Acclaimed by researchers, students, and general readers, this informative, lively, and easy-to-use volume fills the public need for information about key recent and historical cases before the U.S. Supreme Court. Now significantly updated, this new edition includes all the new major cases-over twenty five in total-handed down by the Court since the first edition was published in 2000. The new entries include many high-profile cases that have stirred public controversy, including: Boy Scouts of America v. Dale (2000), granting the right to exclude homosexuals from leadership positions in the Boy Scouts; Bush v. Gore (2000), ceasing ballot recounts in the 2000 presidential election; PGA Tour v. Martin (2001), obliging the PGA to accommodate a disabled golfer; Lawrence v. Texas (2003), stating that a law criminalizing same-sex sodomy violates due process; Gratz/Grutter v. Bollinger (2003), stating that an affirmative action program to achieve diversity in universities may or may not violate the equal protection clause, depending on how it's implemented. In each of the over 100 cases summarized, author Tony Mauro succinctly describes the decision, provides background and facts of the case, the vote and highlights of the decision with verbatim excerpts, and, in conclusion, discusses the long-term impact of the decision on United States citizens and U.S. society. Topic search aids let readers easily trace the evolution and impact of rulings in particular issue areas. Added features also enhance the volume, including many new portraits, political cartoons, and drawings, a comprehensive bibliography and an easy-to-access case/subject index. A perfect starting point for research on Supreme Court decisions, this newly updated volume is an essential addition to every public, high school, and college library.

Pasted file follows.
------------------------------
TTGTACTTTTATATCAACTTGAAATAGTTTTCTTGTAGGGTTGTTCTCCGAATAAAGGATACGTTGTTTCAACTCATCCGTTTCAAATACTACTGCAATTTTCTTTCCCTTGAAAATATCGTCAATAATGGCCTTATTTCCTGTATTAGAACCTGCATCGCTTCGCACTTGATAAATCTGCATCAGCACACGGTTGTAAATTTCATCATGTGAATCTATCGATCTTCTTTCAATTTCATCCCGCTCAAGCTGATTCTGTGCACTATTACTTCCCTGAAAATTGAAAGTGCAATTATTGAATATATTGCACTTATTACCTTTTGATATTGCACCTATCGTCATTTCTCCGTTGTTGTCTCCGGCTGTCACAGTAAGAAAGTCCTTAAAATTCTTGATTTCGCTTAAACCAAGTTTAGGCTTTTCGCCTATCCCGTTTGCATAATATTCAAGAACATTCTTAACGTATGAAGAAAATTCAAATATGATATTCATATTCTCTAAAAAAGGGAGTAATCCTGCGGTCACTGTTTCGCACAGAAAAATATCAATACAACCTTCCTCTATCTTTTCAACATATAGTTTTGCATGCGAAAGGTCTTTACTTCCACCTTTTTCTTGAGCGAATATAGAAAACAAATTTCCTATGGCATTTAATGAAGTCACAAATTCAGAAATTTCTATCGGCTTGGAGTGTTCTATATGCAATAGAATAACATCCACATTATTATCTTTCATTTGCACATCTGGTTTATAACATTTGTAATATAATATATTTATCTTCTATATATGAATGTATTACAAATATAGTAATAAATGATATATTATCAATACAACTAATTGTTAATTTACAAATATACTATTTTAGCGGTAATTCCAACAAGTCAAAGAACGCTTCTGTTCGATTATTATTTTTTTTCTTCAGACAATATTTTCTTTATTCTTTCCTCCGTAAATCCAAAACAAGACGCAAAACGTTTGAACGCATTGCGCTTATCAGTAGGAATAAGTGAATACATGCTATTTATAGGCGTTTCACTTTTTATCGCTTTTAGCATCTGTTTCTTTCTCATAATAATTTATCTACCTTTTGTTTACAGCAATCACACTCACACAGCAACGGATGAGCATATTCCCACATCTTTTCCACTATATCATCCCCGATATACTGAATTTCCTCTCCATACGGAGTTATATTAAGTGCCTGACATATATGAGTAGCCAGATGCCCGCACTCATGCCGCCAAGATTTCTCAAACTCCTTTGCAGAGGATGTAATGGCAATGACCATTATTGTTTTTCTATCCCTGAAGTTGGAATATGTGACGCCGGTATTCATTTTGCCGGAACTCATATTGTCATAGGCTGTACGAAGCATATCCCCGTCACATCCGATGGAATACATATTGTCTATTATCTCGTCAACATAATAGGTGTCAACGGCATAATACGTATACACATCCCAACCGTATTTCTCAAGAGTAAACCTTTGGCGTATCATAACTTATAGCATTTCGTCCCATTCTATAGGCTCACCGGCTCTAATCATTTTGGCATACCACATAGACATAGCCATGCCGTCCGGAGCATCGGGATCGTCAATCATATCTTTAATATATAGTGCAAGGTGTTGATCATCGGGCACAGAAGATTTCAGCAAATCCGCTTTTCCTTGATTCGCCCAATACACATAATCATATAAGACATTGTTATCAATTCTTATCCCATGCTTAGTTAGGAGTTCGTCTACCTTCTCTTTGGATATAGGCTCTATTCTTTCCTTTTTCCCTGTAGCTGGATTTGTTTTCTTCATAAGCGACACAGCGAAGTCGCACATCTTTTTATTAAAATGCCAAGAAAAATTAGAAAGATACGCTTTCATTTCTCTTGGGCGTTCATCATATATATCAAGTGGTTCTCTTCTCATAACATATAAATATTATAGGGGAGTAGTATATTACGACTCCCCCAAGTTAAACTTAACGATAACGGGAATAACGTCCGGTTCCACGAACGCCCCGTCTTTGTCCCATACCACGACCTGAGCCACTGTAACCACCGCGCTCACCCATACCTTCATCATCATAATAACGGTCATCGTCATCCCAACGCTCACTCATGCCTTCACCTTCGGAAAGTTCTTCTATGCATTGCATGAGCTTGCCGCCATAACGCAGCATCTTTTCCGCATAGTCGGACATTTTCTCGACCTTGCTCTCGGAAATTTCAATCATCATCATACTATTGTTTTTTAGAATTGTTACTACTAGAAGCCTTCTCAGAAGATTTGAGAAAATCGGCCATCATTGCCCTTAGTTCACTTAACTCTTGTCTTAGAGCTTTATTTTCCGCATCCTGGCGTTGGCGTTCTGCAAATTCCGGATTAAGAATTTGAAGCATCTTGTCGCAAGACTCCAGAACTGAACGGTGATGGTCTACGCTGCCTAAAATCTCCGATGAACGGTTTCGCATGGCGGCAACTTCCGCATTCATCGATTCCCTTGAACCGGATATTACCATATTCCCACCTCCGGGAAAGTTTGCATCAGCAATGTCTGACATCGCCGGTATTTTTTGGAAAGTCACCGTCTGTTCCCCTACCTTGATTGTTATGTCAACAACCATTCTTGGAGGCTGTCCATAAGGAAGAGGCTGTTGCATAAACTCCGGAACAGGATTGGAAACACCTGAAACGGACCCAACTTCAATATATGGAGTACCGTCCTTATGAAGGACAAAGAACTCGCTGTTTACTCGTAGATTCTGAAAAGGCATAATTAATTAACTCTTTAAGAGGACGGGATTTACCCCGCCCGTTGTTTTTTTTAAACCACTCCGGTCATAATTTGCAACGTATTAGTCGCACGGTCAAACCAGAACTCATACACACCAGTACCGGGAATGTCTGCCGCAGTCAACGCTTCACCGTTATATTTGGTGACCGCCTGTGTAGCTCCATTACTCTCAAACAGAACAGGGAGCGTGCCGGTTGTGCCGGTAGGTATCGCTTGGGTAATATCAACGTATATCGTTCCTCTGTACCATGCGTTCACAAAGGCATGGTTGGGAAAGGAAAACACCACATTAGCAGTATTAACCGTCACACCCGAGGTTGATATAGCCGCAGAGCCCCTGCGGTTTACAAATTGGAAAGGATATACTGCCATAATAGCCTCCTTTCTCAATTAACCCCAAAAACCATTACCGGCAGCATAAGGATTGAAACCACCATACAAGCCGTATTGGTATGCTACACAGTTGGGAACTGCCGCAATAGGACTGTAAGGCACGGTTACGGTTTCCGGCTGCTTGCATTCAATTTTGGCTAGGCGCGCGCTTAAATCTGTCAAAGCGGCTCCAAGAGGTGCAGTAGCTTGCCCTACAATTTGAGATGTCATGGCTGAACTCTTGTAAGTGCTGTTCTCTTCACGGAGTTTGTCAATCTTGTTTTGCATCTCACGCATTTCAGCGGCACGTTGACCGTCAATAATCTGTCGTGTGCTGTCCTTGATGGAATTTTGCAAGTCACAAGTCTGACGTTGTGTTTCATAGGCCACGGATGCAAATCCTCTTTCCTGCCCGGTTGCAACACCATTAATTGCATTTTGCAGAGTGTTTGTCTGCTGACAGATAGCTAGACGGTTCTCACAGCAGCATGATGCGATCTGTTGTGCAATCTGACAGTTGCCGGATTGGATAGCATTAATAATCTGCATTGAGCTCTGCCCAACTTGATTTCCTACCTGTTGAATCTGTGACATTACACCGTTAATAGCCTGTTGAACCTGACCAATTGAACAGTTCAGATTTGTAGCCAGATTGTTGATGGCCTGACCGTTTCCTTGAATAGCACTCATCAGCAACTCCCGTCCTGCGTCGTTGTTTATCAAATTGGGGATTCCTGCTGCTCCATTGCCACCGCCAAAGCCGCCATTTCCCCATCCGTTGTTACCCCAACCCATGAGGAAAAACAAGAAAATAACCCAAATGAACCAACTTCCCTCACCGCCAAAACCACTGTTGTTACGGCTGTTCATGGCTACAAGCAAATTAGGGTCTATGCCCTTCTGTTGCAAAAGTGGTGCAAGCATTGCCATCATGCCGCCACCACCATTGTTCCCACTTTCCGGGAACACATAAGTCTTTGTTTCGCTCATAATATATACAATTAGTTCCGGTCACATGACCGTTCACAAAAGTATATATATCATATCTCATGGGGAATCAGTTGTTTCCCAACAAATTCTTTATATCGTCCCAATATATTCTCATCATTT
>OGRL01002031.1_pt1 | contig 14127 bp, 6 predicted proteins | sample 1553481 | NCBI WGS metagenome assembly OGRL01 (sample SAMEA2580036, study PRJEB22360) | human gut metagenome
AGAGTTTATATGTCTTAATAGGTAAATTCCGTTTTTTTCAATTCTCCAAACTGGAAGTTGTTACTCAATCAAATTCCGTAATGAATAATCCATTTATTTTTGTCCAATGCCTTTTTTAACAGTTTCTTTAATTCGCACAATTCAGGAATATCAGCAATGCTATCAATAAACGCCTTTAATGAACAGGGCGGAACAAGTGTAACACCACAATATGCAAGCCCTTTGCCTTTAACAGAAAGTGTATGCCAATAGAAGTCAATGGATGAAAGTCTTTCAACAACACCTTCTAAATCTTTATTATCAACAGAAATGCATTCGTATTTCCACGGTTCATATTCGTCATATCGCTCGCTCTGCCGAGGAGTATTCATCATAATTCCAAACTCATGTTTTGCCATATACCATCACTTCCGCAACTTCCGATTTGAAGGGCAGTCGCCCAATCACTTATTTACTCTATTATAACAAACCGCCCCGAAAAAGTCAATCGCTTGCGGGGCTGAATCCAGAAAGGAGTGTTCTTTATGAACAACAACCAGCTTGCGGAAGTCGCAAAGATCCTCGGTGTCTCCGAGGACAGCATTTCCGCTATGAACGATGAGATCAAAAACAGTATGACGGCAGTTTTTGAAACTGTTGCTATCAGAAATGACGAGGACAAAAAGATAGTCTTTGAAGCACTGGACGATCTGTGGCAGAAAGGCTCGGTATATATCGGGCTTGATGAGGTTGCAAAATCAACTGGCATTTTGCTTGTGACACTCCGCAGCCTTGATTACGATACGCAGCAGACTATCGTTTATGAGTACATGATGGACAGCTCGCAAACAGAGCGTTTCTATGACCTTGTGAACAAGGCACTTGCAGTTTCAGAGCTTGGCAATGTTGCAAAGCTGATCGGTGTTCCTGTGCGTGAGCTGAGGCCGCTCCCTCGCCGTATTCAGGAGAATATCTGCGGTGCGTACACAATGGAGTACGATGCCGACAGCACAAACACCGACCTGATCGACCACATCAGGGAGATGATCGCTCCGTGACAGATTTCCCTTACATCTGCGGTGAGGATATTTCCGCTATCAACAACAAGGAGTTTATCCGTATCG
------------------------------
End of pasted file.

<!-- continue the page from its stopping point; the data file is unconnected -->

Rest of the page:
Roper v. Simmons
Decided March 1, 2005
The Eighth Amendment's prohibition against “cruel and unusual punishment” is violated when someone younger than eighteen at the time of his or her crime is executed. Capital punishment should be reserved for the worst offenders; juveniles, because of their immaturity and lack of judgment, cannot be placed in that category.
One day when seventeen-year-old Christopher Simmons was a junior in high school, he announced to his friends that he wanted to kill somebody. Accompanied by a friend on the night of September 8, 1993, Simmons did just that. They broke into the suburban St. Louis home of Shirley Crook and tied her up with duct tape. They took her to a nearby state park, reinforced the tape ...